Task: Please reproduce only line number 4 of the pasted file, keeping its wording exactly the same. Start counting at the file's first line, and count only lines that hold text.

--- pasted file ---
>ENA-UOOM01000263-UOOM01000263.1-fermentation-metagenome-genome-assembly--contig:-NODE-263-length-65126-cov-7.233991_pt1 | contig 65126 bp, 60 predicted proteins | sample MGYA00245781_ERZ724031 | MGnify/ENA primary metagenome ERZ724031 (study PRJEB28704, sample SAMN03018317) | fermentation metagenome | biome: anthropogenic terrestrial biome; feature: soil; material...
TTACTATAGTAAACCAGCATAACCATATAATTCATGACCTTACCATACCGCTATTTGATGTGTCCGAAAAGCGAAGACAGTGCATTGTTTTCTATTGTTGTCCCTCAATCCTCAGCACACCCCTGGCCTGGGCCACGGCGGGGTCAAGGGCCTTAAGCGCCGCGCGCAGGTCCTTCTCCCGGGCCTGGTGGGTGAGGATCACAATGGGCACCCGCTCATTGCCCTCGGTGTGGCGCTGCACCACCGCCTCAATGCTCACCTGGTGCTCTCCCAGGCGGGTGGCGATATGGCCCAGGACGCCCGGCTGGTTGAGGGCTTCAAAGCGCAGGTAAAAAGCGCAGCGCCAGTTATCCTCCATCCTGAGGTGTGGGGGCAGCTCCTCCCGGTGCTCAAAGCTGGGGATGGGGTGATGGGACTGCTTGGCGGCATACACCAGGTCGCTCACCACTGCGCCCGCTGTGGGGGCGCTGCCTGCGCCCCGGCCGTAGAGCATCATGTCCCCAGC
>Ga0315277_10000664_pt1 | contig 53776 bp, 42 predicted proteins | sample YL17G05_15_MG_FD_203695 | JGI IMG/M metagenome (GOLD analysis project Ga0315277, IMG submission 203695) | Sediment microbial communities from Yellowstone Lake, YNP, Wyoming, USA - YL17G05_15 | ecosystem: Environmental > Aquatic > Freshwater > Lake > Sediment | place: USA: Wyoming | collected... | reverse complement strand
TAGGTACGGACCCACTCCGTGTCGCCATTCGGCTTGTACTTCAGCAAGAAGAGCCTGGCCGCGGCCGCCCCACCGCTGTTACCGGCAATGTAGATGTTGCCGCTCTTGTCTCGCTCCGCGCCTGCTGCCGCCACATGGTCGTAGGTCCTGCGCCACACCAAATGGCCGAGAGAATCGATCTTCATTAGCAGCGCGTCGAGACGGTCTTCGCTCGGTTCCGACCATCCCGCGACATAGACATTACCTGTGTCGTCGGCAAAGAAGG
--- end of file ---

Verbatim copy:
TAGGTACGGACCCACTCCGTGTCGCCATTCGGCTTGTACTTCAGCAAGAAGAGCCTGGCCGCGGCCGCCCCACCGCTGTTACCGGCAATGTAGATGTTGCCGCTCTTGTCTCGCTCCGCGCCTGCTGCCGCCACATGGTCGTAGGTCCTGCGCCACACCAAATGGCCGAGAGAATCGATCTTCATTAGCAGCGCGTCGAGACGGTCTTCGCTCGGTTCCGACCATCCCGCGACATAGACATTACCTGTGTCGTCGGCAAAGAAGG